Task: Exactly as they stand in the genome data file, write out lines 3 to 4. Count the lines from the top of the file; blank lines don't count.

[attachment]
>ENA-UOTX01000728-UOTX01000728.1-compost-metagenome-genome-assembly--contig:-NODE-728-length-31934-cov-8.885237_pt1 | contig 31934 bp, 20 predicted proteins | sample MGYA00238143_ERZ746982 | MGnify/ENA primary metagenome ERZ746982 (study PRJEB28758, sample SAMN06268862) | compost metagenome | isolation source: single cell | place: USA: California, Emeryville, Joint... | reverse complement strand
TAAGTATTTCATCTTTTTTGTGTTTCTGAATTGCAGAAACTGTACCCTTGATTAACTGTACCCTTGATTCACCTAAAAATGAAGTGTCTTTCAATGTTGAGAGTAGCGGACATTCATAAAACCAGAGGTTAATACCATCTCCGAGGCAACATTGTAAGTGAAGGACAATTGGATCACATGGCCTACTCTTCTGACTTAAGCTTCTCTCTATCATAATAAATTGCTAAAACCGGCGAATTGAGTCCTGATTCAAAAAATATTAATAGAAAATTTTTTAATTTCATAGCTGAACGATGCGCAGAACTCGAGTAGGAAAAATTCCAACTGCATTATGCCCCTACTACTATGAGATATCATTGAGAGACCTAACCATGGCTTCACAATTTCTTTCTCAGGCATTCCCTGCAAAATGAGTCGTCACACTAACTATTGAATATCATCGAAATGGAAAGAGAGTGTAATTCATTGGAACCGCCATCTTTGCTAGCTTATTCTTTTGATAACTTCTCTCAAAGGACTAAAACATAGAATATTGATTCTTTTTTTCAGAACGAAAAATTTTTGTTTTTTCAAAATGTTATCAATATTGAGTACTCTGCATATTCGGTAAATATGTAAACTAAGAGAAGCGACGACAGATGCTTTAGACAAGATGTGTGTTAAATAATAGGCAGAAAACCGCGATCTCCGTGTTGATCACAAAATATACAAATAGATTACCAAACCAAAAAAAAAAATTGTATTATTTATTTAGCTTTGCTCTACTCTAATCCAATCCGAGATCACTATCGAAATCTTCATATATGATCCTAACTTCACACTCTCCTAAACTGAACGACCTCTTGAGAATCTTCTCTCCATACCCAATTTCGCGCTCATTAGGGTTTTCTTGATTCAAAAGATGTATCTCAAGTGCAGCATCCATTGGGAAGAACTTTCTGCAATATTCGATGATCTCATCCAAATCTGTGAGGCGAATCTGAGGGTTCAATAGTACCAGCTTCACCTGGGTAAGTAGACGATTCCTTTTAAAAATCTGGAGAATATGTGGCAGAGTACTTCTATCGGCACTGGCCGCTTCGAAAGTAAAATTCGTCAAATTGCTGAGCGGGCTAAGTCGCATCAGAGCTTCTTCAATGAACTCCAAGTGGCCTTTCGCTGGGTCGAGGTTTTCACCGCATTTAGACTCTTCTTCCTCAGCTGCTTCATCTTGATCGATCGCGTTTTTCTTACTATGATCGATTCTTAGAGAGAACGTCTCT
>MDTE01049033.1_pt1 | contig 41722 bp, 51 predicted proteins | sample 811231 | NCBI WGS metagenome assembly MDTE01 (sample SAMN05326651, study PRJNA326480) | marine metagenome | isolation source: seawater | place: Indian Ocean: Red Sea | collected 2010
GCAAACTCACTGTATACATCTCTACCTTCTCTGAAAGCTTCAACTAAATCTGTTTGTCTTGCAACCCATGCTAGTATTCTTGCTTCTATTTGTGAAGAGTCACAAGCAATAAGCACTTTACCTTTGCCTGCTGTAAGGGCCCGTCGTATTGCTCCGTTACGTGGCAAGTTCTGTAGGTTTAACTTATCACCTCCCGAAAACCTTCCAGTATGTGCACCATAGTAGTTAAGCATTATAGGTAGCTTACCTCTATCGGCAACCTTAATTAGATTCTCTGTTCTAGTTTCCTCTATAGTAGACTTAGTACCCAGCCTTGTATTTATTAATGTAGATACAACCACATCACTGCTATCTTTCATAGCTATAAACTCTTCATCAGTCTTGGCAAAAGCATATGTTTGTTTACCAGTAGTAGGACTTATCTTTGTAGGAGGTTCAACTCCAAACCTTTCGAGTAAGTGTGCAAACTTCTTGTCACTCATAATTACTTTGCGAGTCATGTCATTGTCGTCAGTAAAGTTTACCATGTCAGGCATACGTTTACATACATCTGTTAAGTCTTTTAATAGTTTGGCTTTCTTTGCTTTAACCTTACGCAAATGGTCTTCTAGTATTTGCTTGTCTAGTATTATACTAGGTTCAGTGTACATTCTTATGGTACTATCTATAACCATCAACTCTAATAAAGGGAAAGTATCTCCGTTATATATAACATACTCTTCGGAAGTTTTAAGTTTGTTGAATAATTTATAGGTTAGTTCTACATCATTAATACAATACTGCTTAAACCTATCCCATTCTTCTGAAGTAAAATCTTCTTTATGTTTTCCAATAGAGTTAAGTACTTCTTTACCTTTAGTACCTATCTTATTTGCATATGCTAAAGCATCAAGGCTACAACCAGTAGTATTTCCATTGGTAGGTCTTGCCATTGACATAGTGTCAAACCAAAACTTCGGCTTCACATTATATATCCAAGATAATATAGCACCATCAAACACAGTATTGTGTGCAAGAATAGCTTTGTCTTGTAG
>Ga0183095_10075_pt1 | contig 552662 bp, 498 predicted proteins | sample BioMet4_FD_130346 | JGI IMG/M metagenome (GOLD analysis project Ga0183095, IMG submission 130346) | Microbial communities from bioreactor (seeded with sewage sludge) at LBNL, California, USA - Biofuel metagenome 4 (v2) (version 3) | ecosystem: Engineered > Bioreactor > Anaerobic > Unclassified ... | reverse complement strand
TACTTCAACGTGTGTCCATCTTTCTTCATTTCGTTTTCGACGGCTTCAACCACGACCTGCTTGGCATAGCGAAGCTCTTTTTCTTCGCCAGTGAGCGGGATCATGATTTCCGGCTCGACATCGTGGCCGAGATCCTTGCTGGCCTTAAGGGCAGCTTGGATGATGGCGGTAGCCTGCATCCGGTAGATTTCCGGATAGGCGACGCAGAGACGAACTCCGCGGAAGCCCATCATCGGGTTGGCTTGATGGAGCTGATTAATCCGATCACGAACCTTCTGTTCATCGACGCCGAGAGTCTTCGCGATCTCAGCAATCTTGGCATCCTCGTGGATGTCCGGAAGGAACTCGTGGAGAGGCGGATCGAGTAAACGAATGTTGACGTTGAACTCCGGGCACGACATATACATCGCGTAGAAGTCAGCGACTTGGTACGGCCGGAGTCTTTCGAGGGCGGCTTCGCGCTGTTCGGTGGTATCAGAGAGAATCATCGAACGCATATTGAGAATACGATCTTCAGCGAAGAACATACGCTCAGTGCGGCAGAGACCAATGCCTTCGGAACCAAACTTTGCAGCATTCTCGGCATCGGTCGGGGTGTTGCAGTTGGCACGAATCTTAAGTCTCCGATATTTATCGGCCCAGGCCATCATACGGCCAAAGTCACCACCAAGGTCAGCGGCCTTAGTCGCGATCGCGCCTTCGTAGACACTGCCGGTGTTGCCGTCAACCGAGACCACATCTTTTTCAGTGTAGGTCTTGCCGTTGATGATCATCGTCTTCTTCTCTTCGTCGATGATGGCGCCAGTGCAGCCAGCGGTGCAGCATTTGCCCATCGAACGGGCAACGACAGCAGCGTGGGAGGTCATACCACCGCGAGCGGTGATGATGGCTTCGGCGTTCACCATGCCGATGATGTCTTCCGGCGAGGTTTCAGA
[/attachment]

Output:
>MDTE01049033.1_pt1 | contig 41722 bp, 51 predicted proteins | sample 811231 | NCBI WGS metagenome assembly MDTE01 (sample SAMN05326651, study PRJNA326480) | marine metagenome | isolation source: seawater | place: Indian Ocean: Red Sea | collected 2010
GCAAACTCACTGTATACATCTCTACCTTCTCTGAAAGCTTCAACTAAATCTGTTTGTCTTGCAACCCATGCTAGTATTCTTGCTTCTATTTGTGAAGAGTCACAAGCAATAAGCACTTTACCTTTGCCTGCTGTAAGGGCCCGTCGTATTGCTCCGTTACGTGGCAAGTTCTGTAGGTTTAACTTATCACCTCCCGAAAACCTTCCAGTATGTGCACCATAGTAGTTAAGCATTATAGGTAGCTTACCTCTATCGGCAACCTTAATTAGATTCTCTGTTCTAGTTTCCTCTATAGTAGACTTAGTACCCAGCCTTGTATTTATTAATGTAGATACAACCACATCACTGCTATCTTTCATAGCTATAAACTCTTCATCAGTCTTGGCAAAAGCATATGTTTGTTTACCAGTAGTAGGACTTATCTTTGTAGGAGGTTCAACTCCAAACCTTTCGAGTAAGTGTGCAAACTTCTTGTCACTCATAATTACTTTGCGAGTCATGTCATTGTCGTCAGTAAAGTTTACCATGTCAGGCATACGTTTACATACATCTGTTAAGTCTTTTAATAGTTTGGCTTTCTTTGCTTTAACCTTACGCAAATGGTCTTCTAGTATTTGCTTGTCTAGTATTATACTAGGTTCAGTGTACATTCTTATGGTACTATCTATAACCATCAACTCTAATAAAGGGAAAGTATCTCCGTTATATATAACATACTCTTCGGAAGTTTTAAGTTTGTTGAATAATTTATAGGTTAGTTCTACATCATTAATACAATACTGCTTAAACCTATCCCATTCTTCTGAAGTAAAATCTTCTTTATGTTTTCCAATAGAGTTAAGTACTTCTTTACCTTTAGTACCTATCTTATTTGCATATGCTAAAGCATCAAGGCTACAACCAGTAGTATTTCCATTGGTAGGTCTTGCCATTGACATAGTGTCAAACCAAAACTTCGGCTTCACATTATATATCCAAGATAATATAGCACCATCAAACACAGTATTGTGTGCAAGAATAGCTTTGTCTTGTAG